The UK is facing a shortage of skilled IT professionals following a sharp decline in the number of students taking the subject at university, a report has warned.
Over the past five years, the number of graduates in IT has halved to 20,000 a year - far short of the 150,000 new entries needed by businesses.
The report, by Lancaster University Management School, the British Computer Society, and Microsoft, warns that without concerted action, the UK risks losing its position as a leading software development centre.
Employers, universities and the government will need to collaborate to improve the image of IT, if employers and their suppliers are to find the staff they need in the UK, the report warns.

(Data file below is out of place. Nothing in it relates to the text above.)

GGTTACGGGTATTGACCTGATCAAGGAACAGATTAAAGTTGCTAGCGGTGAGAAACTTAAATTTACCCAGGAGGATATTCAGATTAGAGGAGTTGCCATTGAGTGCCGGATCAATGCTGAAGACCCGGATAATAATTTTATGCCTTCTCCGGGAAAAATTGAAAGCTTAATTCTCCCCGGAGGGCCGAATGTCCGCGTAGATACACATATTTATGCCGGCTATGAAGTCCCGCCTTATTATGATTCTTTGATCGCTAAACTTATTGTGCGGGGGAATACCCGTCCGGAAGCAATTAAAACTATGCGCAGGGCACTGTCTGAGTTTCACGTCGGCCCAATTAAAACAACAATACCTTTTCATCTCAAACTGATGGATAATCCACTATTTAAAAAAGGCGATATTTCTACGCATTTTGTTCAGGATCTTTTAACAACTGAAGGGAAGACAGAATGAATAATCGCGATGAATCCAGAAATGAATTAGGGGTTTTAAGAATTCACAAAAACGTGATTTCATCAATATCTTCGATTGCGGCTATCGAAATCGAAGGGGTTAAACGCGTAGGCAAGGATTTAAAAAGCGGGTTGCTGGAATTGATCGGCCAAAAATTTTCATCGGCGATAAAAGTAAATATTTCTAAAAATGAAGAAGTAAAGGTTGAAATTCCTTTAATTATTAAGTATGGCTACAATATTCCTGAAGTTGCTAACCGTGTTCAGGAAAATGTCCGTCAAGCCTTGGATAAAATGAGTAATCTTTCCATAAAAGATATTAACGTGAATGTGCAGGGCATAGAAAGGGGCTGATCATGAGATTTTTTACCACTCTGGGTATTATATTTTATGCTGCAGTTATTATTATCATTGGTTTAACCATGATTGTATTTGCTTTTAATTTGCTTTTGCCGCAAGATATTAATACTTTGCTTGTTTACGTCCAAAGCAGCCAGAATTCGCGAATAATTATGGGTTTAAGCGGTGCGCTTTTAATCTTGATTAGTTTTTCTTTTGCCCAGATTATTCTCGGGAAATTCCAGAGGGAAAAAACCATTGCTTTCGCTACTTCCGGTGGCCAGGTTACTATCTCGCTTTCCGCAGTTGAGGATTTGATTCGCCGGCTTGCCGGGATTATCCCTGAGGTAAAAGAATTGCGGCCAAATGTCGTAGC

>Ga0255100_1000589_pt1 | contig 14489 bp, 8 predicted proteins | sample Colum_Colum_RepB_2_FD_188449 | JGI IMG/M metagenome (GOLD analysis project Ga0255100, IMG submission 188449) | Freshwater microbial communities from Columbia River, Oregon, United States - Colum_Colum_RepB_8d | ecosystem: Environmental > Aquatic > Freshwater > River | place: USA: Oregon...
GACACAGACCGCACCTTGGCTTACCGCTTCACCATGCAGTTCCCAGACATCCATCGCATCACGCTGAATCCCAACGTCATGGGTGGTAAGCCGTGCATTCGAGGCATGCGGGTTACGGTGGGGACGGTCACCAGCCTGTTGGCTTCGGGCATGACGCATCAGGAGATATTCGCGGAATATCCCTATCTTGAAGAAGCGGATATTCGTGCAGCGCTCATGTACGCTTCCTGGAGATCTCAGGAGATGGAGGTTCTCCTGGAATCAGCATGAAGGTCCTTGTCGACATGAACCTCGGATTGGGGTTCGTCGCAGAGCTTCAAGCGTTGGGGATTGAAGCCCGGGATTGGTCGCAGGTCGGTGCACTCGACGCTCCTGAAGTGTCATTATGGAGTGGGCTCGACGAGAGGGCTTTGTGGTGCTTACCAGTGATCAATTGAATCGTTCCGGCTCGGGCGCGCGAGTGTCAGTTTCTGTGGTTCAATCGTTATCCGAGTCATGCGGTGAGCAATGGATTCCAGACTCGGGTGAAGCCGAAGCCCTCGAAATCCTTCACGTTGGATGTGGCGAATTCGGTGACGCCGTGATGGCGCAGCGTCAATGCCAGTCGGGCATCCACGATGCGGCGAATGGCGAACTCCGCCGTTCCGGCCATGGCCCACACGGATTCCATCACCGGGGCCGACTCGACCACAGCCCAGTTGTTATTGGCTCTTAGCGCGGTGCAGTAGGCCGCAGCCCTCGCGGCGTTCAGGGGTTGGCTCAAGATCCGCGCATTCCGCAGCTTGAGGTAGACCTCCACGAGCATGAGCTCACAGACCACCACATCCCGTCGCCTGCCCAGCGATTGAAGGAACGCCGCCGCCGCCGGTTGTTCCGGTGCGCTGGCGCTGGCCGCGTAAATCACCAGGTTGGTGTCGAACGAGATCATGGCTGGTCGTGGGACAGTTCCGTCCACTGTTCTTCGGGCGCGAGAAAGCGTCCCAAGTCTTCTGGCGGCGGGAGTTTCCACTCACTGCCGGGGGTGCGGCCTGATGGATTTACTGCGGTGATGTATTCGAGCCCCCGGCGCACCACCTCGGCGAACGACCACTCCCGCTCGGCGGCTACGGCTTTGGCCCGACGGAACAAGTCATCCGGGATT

About 102,000 IT and software jobs, equivalent to 12% of the total IT workforce, will have been transferred from the UK overseas by 2010. And more companies could be forced to look offshore, if the skills supply is not addressed in the UK.
Bola Rotibi, senior analyst at Ovum, said: "We are in danger if we don't sort this out of slipping ground, and squandering our own heritage for producing good-quality, innovative students. If we don't get the skilled people, companies will move abroad."
Peter Skyte, national officer for the Amicus trade union, said he was concerned that offshoring would mean existing IT staff losing their jobs in the UK.
"Offshoring is not necessarily a zero-sum game and overall the UK may gain through offshoring. But there will be losers. People will lose their jobs," he said.